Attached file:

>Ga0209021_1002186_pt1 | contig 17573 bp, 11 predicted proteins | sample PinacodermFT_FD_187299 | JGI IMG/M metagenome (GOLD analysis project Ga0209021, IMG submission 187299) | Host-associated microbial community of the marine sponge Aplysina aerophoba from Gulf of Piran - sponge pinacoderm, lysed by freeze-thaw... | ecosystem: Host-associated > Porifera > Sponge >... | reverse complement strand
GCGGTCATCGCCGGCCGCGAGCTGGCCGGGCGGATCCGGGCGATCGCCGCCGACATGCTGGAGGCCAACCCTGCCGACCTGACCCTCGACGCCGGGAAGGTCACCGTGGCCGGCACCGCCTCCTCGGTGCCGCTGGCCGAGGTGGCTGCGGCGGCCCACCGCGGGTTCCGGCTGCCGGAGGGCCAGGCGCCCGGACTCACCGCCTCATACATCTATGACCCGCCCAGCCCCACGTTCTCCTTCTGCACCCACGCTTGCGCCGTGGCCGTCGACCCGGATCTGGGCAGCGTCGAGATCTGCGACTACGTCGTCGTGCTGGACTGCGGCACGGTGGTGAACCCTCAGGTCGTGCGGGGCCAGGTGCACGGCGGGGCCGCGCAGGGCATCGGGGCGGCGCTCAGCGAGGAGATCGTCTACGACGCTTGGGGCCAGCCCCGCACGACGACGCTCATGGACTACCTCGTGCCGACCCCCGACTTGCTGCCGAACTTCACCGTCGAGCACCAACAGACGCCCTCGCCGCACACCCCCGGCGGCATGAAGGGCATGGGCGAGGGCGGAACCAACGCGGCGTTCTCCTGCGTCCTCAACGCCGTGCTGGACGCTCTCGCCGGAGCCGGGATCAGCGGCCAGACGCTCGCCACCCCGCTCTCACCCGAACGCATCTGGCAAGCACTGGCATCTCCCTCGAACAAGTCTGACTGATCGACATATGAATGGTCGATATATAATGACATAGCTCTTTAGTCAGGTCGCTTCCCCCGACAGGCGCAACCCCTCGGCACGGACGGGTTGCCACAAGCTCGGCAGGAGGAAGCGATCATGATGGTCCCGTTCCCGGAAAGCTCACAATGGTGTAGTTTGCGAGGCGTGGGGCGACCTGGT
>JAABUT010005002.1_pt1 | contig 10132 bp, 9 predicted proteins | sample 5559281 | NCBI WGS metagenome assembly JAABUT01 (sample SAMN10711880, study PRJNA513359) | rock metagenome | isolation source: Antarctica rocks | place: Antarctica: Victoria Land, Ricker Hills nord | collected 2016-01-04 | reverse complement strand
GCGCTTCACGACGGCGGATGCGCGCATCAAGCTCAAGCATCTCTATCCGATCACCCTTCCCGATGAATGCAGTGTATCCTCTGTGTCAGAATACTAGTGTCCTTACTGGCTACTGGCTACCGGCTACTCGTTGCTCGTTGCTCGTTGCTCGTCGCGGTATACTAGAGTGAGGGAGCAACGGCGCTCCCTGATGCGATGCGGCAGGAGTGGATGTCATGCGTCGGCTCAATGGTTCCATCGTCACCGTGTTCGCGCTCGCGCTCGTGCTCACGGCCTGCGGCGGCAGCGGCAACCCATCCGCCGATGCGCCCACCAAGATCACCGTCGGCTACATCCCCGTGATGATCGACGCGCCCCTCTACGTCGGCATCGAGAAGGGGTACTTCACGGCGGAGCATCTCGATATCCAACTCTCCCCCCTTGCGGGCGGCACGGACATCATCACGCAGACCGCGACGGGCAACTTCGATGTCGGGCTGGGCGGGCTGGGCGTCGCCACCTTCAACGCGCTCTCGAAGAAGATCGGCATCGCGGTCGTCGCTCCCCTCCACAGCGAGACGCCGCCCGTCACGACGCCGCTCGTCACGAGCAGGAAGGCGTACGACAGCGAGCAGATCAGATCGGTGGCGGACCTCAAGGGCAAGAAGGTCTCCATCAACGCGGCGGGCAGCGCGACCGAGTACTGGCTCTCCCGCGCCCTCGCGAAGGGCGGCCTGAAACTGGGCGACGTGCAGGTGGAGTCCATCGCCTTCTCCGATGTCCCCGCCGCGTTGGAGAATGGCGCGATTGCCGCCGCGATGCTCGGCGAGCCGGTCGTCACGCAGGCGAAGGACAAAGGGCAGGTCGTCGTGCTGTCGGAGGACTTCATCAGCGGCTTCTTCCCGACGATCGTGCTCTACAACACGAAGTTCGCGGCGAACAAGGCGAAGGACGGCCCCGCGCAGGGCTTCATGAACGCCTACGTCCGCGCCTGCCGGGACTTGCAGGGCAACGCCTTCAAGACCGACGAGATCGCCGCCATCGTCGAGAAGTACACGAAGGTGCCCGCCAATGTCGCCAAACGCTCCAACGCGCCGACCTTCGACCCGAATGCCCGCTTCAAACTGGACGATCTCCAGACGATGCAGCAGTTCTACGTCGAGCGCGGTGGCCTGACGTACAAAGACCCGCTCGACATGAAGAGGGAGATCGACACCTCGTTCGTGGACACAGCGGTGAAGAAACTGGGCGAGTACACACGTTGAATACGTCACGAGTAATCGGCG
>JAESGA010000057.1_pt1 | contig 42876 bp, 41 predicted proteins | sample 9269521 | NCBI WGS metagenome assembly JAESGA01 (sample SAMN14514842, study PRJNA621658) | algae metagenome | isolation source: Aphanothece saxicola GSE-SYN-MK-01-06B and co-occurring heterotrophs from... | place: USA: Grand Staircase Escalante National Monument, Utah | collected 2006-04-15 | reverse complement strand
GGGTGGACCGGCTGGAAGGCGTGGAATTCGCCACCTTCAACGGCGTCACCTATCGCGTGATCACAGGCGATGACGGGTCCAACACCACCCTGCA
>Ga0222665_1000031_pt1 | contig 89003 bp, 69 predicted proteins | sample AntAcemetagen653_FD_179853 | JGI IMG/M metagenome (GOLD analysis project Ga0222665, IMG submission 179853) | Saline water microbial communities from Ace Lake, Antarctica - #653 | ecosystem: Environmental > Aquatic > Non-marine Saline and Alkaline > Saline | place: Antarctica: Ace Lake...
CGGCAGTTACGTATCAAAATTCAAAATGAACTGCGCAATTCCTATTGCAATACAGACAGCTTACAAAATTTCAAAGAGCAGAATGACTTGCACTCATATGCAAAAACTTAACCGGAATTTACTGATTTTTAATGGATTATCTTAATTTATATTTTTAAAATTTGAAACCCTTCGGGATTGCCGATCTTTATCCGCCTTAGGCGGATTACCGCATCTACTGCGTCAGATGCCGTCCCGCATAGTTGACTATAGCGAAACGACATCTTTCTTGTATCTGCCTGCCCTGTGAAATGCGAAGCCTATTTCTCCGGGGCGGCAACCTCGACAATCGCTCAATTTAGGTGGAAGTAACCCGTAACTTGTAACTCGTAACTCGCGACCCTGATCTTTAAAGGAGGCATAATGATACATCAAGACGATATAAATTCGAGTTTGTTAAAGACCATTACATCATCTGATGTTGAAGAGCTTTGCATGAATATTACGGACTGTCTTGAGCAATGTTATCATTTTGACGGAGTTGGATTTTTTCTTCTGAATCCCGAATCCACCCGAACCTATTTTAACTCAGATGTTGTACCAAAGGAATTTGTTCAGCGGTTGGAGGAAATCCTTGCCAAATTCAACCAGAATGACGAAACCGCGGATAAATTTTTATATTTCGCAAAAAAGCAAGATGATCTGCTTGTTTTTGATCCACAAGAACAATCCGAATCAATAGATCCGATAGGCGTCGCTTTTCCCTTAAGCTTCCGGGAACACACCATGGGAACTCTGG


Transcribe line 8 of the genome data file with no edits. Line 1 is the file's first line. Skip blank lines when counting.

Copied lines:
CGGCAGTTACGTATCAAAATTCAAAATGAACTGCGCAATTCCTATTGCAATACAGACAGCTTACAAAATTTCAAAGAGCAGAATGACTTGCACTCATATGCAAAAACTTAACCGGAATTTACTGATTTTTAATGGATTATCTTAATTTATATTTTTAAAATTTGAAACCCTTCGGGATTGCCGATCTTTATCCGCCTTAGGCGGATTACCGCATCTACTGCGTCAGATGCCGTCCCGCATAGTTGACTATAGCGAAACGACATCTTTCTTGTATCTGCCTGCCCTGTGAAATGCGAAGCCTATTTCTCCGGGGCGGCAACCTCGACAATCGCTCAATTTAGGTGGAAGTAACCCGTAACTTGTAACTCGTAACTCGCGACCCTGATCTTTAAAGGAGGCATAATGATACATCAAGACGATATAAATTCGAGTTTGTTAAAGACCATTACATCATCTGATGTTGAAGAGCTTTGCATGAATATTACGGACTGTCTTGAGCAATGTTATCATTTTGACGGAGTTGGATTTTTTCTTCTGAATCCCGAATCCACCCGAACCTATTTTAACTCAGATGTTGTACCAAAGGAATTTGTTCAGCGGTTGGAGGAAATCCTTGCCAAATTCAACCAGAATGACGAAACCGCGGATAAATTTTTATATTTCGCAAAAAAGCAAGATGATCTGCTTGTTTTTGATCCACAAGAACAATCCGAATCAATAGATCCGATAGGCGTCGCTTTTCCCTTAAGCTTCCGGGAACACACCATGGGAACTCTGG